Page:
Richard learns the terrible price of war first hand and embraces it.
Story/Art: Aya Kanno
Translation/Adaptation: Jocelyne Allen
What They Say
Richard’s father, the patriarch of the House of York, seems poised to become king of medieval England during the Wars of the Roses. But just as success appears imminent, he is attacked. Now in the midst of deep despair, Richard acts out in revenge and must face a powerful and beautiful new enemy.
Content: (please note that content portions of a review may contain spoilers):
The first volume of Requiem of the Rose King ended on a dark note, as Richard’s father was captured by the Lancaster forces. With the younger Richard locked away he’s unable to do anything until freed. With a tragedy this is all expected, especially since this tale being told is well worn, and it’s final outcome obvious to anyone with an inkling of the real historic figures whose legend is being rewritten here.
Every time Richard shows a hint of hope it is smothered in a vicious bombardment of the horrors of his world. His frantic ride to reach his father’s last known whereabouts is painful to watch unfold. We readers know that he rides only for ruin, and yet when he gets there and exacts his aimless vengeance on all opposing forces it rings hollow. He unknowingly sets up his own brother’s future downfall in the process, in a twisted and very Shakespearean ironic twist.
Through all of this Richard still struggles with his identity. He runs into bandits at one point who at first see him as an enemy soldier, then see him as a girl to be raped as a war spoil. Shaken by his narrow escape, Richard remains tortured by his mixed sexuality later when considering Anne Neville as a potential wife. The ghost that torments him reminds him of this constantly, and Richard wraps himself with the promise of vengeance and blood, pushing others and the light of love away.
Around Richard spin the tales of the last moments of his father, tortured at the hands of the Margaret. I don’t know why King Richard would believe the bloody cloth she waves in his face to truly be that of his son, it’s such a blatant lie. He dies a broken man, out of sight from his wife and sons but in the full glory of Margaret. They avenge him by driving back the Lancaster forces, but by then the damage is done. Edward takes his place as king and Henry finds himself free of the burden of leadership, much to the fury of his wife Margaret.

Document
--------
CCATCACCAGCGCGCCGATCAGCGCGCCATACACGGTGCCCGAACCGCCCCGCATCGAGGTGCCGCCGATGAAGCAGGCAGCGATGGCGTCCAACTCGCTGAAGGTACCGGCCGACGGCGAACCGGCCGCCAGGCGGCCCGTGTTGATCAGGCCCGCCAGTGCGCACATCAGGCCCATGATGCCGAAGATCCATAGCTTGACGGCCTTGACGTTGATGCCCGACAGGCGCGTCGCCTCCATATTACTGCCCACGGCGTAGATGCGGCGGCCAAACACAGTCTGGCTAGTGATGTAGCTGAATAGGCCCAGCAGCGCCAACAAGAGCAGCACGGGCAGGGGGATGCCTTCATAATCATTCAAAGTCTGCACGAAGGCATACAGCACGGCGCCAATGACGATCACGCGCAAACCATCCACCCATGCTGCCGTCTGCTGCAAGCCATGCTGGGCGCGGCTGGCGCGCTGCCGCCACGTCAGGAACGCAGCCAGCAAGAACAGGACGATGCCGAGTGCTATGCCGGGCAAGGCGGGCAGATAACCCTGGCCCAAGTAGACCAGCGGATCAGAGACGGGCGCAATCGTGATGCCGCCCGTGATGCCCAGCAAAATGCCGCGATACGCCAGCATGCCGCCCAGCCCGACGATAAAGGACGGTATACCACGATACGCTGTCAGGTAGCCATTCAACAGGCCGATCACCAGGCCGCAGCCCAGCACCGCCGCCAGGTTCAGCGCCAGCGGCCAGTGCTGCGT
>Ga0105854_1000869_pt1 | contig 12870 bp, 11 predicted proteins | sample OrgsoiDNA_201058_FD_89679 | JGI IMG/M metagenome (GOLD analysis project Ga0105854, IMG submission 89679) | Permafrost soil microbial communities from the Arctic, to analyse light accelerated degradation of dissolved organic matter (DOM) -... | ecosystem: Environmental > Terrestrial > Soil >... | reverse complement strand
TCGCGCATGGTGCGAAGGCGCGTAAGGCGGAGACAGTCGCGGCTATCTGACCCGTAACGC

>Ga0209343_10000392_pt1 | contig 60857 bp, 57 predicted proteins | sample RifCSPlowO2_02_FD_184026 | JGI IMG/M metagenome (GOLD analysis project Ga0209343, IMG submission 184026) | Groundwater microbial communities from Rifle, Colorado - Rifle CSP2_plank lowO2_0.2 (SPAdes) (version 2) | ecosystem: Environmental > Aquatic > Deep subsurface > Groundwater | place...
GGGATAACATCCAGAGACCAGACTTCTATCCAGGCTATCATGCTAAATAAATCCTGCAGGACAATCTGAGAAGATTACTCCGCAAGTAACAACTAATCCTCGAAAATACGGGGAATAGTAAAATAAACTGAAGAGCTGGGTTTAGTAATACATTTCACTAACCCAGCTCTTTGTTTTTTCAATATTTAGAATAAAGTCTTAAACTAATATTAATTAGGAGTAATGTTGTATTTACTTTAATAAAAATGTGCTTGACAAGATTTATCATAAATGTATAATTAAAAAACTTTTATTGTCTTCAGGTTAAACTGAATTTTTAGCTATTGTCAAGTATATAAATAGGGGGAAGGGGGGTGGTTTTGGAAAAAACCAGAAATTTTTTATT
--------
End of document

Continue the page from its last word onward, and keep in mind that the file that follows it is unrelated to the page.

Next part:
Edward himself confides in the Earl of Warwick, who keeps a wary eye on the philandering young man. It’s that nature of his that leads to Elizabeth Woodville catching his eye. Unbeknownst to him, her husband was killed at Richard’s hand and she seeks revenge on the Yorks. I’m not sure if it’s the Shakespeare influence or what, but there are few women characters in this story which aren’t portrayed as having a violent lust for power or revenge. Even the ghost that haunts Richard seems to delight in torment. Anne seems to be the only woman in the story without machinations for power.
There are no real extras, and no color pages, in this volume. There is a helpful page of character profiles and a summary of events to get readers back up to speed.
Requiem marches on, first to war and then back into the political machinations of the widows of war. Richard is usual portrayed as a tyrant, but here he is a young man tormented by the darkness of the world. His world continues to grow darker too, as he loses the one person who he looked up to. Instead of breaking he hardens, and the world plots against his family. Even with the blood and madness the artwork remains lovely. Aya Kanno’s unique take on Shakespeares’ classics continues to pull me into it’s twisted tale of desire and revenge.
Content Grade: B +
Art Grade: A –
Packaging Grade: B
Text/Translation Grade: A –
Age Rating: 13+
Released By: Viz Media
Release Date: September 8th, 2015